Reporters Without Borders

Reporters Without Borders and Torservers.net, partners against online surveillance and censorship

Reporters Without Borders and Torservers.net, partners against online surveillance and censorship

Published on Friday 25 April 2014.
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Reporters Without Borders and Torservers.net have joined forces to create and maintain 250 additional relays for the Tor network.

“In doing this, our two organizations are thumbing our noses at the entire world’s censors,” said Grégoire Pouget, the head of the Reporters Without Borders New Media desk. “Whatever the technical means deployed to control information, there will always be circumvention methods that many organizations including ours will not hesitate to deploy.”

"Anonymity is important for the full expression and realization of civil liberties. On the Internet, safe and unmonitored communication can only be established through methods of trusted decentralized anonymizing services like the Tor network.", added Moritz Bartl, the founder of torservers.net.

Tor is free software and an open network that helps to improve protection of privacy and the security of Internet communications. Using the Tor network ensures protection against a form of network surveillance known as “traffic analysis.” This type of surveillance can be used to discover who is communicating with who and, in some cases, even to identify who you are and where you are located.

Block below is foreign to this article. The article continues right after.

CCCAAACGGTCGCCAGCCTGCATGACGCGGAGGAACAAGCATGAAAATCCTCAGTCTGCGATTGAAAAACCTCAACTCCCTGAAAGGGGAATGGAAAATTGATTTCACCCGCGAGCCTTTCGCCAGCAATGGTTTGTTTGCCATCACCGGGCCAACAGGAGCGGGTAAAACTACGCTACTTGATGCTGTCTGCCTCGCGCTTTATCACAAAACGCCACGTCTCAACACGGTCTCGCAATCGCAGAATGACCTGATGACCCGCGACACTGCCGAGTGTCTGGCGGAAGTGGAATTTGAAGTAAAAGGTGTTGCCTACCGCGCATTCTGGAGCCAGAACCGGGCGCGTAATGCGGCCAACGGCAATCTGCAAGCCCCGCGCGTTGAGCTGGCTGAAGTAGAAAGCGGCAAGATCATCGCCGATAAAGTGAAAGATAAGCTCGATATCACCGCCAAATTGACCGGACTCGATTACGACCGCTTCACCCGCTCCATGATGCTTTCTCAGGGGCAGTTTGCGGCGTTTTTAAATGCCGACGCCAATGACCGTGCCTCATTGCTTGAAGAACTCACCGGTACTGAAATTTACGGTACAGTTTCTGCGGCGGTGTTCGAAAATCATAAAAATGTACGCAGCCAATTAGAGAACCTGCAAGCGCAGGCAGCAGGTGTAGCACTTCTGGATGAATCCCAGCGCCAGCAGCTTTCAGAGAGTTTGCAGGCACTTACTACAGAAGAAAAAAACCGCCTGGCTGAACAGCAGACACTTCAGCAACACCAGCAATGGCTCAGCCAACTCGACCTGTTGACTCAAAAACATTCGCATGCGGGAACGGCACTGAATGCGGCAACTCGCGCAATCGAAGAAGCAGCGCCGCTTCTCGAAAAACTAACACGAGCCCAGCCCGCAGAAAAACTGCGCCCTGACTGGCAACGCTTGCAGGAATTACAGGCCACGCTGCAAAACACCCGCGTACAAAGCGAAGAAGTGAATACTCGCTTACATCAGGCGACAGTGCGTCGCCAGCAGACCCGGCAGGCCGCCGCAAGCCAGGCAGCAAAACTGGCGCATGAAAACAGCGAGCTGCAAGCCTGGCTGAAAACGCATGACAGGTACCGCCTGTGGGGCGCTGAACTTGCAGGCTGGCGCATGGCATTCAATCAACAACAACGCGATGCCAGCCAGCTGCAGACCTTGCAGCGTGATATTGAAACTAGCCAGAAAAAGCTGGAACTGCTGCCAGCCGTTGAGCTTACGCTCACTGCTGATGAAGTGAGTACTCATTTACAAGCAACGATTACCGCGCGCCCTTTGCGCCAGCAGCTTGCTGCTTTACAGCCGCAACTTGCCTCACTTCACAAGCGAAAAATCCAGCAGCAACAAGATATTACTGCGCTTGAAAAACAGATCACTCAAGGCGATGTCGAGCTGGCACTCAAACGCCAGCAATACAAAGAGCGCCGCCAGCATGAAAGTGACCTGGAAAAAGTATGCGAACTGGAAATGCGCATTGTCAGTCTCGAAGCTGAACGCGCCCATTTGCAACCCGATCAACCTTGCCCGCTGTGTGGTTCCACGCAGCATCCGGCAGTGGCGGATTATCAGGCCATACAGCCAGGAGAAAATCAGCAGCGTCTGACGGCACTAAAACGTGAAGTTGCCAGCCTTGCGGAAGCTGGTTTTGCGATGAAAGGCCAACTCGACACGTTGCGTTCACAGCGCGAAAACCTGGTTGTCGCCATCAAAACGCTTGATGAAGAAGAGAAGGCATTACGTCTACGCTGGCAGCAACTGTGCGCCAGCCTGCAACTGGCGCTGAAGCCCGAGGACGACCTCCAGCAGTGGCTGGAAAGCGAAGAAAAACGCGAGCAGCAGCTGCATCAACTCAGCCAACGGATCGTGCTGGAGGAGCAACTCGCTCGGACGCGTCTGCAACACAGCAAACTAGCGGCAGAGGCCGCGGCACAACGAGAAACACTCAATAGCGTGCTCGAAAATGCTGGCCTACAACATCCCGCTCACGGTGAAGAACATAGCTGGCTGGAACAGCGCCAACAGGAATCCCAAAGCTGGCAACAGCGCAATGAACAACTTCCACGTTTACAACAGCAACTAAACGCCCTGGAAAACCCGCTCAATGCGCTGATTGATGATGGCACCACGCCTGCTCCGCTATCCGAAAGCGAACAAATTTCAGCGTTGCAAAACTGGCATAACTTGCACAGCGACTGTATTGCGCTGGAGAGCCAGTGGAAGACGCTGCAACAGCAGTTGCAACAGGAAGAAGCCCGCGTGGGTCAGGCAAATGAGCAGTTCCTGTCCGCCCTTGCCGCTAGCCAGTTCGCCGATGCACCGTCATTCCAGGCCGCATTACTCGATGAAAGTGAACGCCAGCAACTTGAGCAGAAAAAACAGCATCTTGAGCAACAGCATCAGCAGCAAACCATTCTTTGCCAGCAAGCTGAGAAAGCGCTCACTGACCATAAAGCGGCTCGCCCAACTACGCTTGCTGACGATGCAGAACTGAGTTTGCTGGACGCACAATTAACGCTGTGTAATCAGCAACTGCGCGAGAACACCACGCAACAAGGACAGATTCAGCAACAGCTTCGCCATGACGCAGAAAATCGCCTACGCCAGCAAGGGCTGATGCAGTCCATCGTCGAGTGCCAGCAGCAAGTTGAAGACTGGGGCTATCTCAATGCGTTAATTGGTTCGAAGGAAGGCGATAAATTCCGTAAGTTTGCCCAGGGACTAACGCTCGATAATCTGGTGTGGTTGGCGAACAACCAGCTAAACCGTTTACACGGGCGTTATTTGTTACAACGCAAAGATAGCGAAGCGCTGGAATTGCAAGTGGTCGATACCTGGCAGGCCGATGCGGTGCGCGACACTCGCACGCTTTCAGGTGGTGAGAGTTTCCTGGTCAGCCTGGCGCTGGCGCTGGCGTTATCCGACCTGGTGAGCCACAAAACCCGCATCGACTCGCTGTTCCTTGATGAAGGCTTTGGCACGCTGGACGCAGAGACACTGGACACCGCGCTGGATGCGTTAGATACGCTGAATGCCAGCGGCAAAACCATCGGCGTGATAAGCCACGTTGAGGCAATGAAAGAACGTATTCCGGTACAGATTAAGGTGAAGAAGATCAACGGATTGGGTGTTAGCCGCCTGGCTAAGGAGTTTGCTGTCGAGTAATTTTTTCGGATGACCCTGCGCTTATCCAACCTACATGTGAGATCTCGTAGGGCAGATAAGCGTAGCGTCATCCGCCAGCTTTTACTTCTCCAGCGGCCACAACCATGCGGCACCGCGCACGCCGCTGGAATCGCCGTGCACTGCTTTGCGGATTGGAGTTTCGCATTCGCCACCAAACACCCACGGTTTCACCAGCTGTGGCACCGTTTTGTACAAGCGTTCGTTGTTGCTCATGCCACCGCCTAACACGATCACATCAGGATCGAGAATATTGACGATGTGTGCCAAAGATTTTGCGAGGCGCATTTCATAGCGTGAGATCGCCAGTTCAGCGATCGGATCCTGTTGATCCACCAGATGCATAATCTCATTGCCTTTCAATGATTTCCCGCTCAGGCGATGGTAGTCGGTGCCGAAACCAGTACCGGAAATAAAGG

Journalists use Tor to communicate in a safe and anonymous manner with sources, whistleblowers and dissidents. Tor can also be used to circumvent website blocking in many countries. Many Internet users in China, Iran, Pakistan and Turkey use Tor to access Facebook, YouTube and Twitter.

In some countries that want to monitor and control all Internet connections, public access points to the Tor network are blocked. In partnership with the Tor Project and torservers.net, Reporters Without Borders has therefore created and will maintain 250 new entry nodes to the Tor network. As these entry nodes will not be made public, authoritarian governments will not be able to block them.

To find an entry node if Tor is blocked in your country, you can contact the Tor Project at help@rt.torproject.org or Reporters Without Borders at wefightcensorship@rsf.org.

Reporters Without Borders will also make the details of these non-public bridges available within its network and during the seminars on circumventing censorship and protecting communications that it organizes throughout the world.

Torservers.net is an independent, global network of organizations that help to protect human rights to freedom of opinion and expression by running high bandwidth Tor relays.

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